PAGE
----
Heavy showers do not deter people from watching transit of Venus that lasted till 10.03 a.m.
Had it been any other day when rain drummed windowpanes during ‘unearthly' hours before 6 a.m., people of Thiruvananthapuram would rather snuggle back to bed.
But on Wednesday, many were up early, despite the heavy showers and the sleep-weariness, to watch the celestial spectacle when Venus visited the sun while on its transit. They didn't want to miss this show, which will be replayed only in 2117.
At 6 a.m. itself, a large group of space enthusiasts had assembled at the Kerala State Science and Technology Museum (KSSTM) to watch the transit. As the time drew close to 6.30 a.m., the crowd moved to the huge telescope placed in the front yard, one of the two reflective six-inch telescope and three solar scopes that KSSTM had arranged for public viewing of the transit.
Sleepy-eyed and rain-soaked, 10-year-old Nibodh shifted his gaze back and forth between the remote-controlled telescope and the white board that was placed next to it. When the time came, the clouds parted to let in the sun's rays. The telescope did a 90 degree manoeuvre and took in bits of the rays. Nibodh was well-positioned in front of a white board on which a reflected pattern of the sun took shape.
Then suddenly, Nibodh's face lit up. To the left-centre of the sun was Venus, the mythical Goddess of beauty, silhouetted yet striking as a small dark spot. Nibodh was wide-eyed now, having found what he came looking for.
But not all were as lucky as Nibodh. Some were disappointed about the mobile towers obstructing their view. But many still persisted, and some even managed to get pictures of the brightest planet on their camera phones.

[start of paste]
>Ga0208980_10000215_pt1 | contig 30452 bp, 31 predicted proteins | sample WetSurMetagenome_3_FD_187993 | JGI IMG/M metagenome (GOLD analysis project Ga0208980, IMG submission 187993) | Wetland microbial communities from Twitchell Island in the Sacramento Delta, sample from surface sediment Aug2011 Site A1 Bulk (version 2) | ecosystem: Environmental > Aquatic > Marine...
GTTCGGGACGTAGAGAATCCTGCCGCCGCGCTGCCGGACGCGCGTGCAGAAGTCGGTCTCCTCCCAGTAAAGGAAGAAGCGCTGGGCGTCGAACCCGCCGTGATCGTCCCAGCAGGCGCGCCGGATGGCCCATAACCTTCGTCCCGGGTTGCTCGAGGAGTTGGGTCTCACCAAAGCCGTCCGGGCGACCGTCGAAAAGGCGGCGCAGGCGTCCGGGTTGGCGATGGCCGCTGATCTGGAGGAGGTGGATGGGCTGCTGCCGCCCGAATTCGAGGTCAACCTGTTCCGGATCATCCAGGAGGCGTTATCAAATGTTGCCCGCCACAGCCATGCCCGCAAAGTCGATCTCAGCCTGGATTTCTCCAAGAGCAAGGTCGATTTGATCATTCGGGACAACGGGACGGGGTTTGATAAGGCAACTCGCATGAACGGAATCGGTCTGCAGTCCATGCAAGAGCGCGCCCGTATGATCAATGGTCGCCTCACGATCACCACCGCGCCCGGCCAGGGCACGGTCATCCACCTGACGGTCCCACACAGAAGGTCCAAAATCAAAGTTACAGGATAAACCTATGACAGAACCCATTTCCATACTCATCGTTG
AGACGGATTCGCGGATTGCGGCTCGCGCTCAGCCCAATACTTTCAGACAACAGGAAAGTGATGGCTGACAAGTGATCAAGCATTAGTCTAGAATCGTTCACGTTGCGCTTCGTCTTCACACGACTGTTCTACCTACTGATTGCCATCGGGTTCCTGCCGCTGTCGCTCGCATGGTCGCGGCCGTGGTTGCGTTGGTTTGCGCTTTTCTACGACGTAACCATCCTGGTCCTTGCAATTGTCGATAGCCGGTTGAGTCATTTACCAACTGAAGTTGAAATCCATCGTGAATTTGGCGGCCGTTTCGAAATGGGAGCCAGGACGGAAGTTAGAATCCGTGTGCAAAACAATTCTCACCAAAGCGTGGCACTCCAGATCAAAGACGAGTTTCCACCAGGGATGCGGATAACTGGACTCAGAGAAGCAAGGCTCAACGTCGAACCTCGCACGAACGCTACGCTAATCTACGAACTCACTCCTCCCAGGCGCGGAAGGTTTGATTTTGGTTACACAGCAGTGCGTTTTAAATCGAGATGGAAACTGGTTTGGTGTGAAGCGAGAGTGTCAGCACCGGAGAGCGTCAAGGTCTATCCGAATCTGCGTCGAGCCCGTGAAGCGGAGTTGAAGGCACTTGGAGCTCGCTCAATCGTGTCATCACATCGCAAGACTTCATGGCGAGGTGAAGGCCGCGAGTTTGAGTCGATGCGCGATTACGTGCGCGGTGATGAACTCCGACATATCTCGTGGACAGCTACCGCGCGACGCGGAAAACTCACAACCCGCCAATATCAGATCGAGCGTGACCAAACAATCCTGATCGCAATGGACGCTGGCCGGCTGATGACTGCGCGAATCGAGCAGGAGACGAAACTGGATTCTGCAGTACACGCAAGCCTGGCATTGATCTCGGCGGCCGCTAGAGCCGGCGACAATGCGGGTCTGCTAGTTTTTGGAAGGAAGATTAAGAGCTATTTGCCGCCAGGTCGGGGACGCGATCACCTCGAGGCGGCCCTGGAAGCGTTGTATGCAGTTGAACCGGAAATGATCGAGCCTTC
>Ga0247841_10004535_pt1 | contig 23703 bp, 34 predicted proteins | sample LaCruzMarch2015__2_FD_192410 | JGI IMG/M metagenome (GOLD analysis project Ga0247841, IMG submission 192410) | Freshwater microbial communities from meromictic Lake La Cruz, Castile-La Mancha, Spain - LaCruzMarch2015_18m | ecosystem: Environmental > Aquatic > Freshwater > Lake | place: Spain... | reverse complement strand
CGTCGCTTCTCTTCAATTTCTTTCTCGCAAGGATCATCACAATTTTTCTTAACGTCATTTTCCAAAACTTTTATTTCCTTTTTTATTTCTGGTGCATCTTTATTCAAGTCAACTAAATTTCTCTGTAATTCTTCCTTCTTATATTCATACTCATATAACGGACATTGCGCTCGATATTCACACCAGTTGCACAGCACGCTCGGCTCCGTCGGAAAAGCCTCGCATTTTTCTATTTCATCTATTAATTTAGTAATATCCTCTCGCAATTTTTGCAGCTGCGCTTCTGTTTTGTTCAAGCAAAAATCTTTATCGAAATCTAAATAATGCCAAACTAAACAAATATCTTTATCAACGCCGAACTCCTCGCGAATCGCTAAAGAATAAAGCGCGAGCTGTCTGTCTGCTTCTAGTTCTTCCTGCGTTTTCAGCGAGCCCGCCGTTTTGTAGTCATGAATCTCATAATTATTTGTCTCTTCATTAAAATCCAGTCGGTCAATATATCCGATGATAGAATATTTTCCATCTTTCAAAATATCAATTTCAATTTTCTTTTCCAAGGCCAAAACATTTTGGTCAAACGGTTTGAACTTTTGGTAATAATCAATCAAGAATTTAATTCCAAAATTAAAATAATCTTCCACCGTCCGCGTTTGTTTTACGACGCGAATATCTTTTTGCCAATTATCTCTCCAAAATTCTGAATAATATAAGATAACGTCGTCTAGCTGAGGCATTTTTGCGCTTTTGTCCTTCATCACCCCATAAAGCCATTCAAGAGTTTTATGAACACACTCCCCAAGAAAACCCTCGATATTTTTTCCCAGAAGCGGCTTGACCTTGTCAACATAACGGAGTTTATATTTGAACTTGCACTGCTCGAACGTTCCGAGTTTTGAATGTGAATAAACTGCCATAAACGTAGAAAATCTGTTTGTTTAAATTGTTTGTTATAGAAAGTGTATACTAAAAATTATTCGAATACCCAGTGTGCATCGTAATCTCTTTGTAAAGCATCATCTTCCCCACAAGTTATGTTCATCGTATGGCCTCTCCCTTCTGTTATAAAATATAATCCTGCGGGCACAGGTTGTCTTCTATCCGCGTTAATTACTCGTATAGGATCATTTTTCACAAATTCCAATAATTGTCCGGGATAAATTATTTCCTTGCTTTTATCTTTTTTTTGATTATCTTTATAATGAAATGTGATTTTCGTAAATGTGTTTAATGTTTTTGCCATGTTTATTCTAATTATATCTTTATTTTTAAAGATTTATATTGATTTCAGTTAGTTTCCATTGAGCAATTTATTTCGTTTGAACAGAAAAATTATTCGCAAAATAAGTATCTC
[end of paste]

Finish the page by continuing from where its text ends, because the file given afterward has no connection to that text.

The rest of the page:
Twenty four students from Sainik School, Kazhakuttam, were also among those who came to watch the spectacle. They interacted with experts at the planetarium, throwing questions on the danger of watching the sun without the protective glasses and about the area covered by Venus at a given time. “The Venus is only a tiny spot and to cover the entire diameter of the sun, there should be at least 110 spots like this,” vice-president of Astro, Kerala, K.P. Sreenivasan, said.
Fifteen minutes into the viewing, the clouds came in and shielded the sun. Many then rushed to watch the special show on the ‘Transit of Venus', organised by the Planetarium and Astro Kerala, hoping the clouds would clear after sometime. A few other chose to catch up with the live telecast of the event by NASA, made available at the venue. The Breakthrough Science Society, Thiruvananthapuram had also organised a similar viewing session at the Statue Junction. The members had distributed specially designed, imported black polymer films made for safe viewing. The society had organised special programmes in schools to educate children on the transit.
The show ended at 10.03 a.m., signalling the day had to get to work, school, and other daily, routine chores. Venus, too, had to move on, after visiting the star that gives the planet its magnificent gleam.